It was one year ago this week the COVID-19 pandemic arrived in full force. A state of emergency was declared, lock downs initiated, businesses and schools shuttered, arenas emptied, and people were told to stay home and stay safe. We didn’t really know what COVID-19 was, but the fear was real. At the time, the expectation was that this would last a few weeks then life would return to normal. One year later, normal has not returned. In addition to the uncertainty of when normalcy may return, we are faced with dealing with glaring problems with the social safety net that generations have built up.
Long-term care homes have been hit the hardest throughout the country. Five per cent of all COVID-19 infections in Ontario have been residents of LTC homes but 53 per cent of all COVID-19 related deaths have been from that same group. Clearly there is a significant issue with our out-of-date system for caring for the elderly. In fact, 87 per cent of all deaths in Ontario from the virus have been people aged 70 and older. That is unacceptable and speaks to how the LTC industry as a whole has been underfunded and inappropriately run for the past 25 years.
Education is another area that has been hard hit. Nearly 20 per cent of all kindergarten to Grade 12 students are learning remotely. Promised spending for hiring teachers, upgrading schools, and upgrading internet connections have not improved this difficult situation. Despite having half a year to plan for students to return to school last fall, the Ministry of Education adopted a haphazard approach that resulted in further exposing the inequities in Ontario’s public education system. Antiquated buildings, inadequate funding for upgrades, and technology deficiencies are leaving our students at a disadvantage. One that will affect students for a generation.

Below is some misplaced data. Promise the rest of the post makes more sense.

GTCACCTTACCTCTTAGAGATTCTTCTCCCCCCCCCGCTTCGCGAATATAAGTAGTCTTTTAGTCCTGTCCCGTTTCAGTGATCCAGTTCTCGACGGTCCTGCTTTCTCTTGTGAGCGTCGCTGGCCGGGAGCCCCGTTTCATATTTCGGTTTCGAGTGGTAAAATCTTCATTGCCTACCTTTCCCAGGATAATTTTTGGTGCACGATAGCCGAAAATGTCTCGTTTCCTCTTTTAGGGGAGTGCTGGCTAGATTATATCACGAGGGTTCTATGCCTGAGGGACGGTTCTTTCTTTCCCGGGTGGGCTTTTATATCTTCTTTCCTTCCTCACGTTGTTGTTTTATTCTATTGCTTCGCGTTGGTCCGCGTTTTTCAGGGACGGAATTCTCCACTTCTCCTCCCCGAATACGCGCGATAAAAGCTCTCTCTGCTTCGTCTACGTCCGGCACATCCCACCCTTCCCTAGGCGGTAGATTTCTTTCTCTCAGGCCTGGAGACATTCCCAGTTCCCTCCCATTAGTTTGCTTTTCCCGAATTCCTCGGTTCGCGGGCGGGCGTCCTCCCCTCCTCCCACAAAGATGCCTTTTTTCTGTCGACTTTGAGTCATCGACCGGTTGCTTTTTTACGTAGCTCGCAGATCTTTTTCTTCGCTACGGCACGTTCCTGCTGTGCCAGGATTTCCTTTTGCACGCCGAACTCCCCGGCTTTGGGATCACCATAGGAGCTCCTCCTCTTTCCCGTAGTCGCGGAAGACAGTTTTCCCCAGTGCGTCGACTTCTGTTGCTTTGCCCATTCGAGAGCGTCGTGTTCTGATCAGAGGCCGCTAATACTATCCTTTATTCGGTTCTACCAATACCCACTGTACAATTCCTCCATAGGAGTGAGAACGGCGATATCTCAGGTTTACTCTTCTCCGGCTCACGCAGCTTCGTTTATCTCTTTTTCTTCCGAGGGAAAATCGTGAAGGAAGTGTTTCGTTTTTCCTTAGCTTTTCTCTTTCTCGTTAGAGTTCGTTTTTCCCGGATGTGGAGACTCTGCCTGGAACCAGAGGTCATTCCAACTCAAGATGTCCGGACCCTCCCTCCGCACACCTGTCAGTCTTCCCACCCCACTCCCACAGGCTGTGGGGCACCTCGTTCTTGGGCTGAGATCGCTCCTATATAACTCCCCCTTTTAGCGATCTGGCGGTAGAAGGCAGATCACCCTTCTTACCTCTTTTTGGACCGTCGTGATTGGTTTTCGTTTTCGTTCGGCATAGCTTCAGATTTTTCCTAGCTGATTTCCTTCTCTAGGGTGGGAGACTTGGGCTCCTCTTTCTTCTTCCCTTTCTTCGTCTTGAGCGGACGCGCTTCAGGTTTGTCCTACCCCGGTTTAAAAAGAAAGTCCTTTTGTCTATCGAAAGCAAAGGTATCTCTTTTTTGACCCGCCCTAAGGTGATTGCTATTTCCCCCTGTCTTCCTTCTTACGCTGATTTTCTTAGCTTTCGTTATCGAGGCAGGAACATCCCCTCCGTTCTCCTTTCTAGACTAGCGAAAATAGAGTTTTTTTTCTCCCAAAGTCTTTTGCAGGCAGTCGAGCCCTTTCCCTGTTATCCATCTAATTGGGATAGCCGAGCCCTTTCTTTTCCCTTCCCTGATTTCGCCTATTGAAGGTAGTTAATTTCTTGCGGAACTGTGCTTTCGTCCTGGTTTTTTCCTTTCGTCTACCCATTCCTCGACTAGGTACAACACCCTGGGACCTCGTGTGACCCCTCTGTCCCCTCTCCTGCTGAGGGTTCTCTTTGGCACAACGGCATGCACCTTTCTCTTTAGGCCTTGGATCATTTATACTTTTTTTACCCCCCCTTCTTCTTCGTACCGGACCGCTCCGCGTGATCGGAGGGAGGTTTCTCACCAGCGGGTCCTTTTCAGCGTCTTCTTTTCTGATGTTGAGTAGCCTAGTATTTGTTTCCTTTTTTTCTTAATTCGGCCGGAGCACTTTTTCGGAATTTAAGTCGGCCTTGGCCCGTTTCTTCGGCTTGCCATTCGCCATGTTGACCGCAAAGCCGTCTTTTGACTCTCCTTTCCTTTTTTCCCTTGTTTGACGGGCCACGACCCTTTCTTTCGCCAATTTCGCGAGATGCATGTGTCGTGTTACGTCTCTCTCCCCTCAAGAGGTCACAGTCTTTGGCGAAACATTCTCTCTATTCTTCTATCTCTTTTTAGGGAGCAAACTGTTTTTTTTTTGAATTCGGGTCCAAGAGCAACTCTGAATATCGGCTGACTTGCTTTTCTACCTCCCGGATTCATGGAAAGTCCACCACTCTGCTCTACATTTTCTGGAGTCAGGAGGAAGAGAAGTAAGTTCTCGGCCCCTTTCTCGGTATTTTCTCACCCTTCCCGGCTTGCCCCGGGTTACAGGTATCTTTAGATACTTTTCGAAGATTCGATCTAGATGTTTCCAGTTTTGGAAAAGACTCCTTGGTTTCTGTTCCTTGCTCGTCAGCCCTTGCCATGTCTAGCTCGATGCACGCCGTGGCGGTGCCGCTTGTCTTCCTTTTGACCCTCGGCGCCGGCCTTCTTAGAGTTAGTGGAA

Part in parcel with issues in education is support for families. This includes affordable quality day care and access to mental health supports. Months of lock downs and near isolation for many will have long-lasting affects. This combined with cutting access for those already receiving services due to pandemic restrictions means there will be an overload surge when in-person access can resume.
This also bodes ill for the health care system, where delayed treatments of disease will exacerbate the strain on hospitals, and in many cases cost lives.
The empty platitudes and funding announcements seen so far are only stop gap solutions and do not treat the underlying problems. For decades, subsequent governments have chipped away at the existing social safety net and largely ignored new issues and challenges. It will take real leadership and a commitment to do what is right to make the systematic changes needed. And that leadership will also have to determine how we are going to pay for it all. One year into the pandemic, we have a long way to go.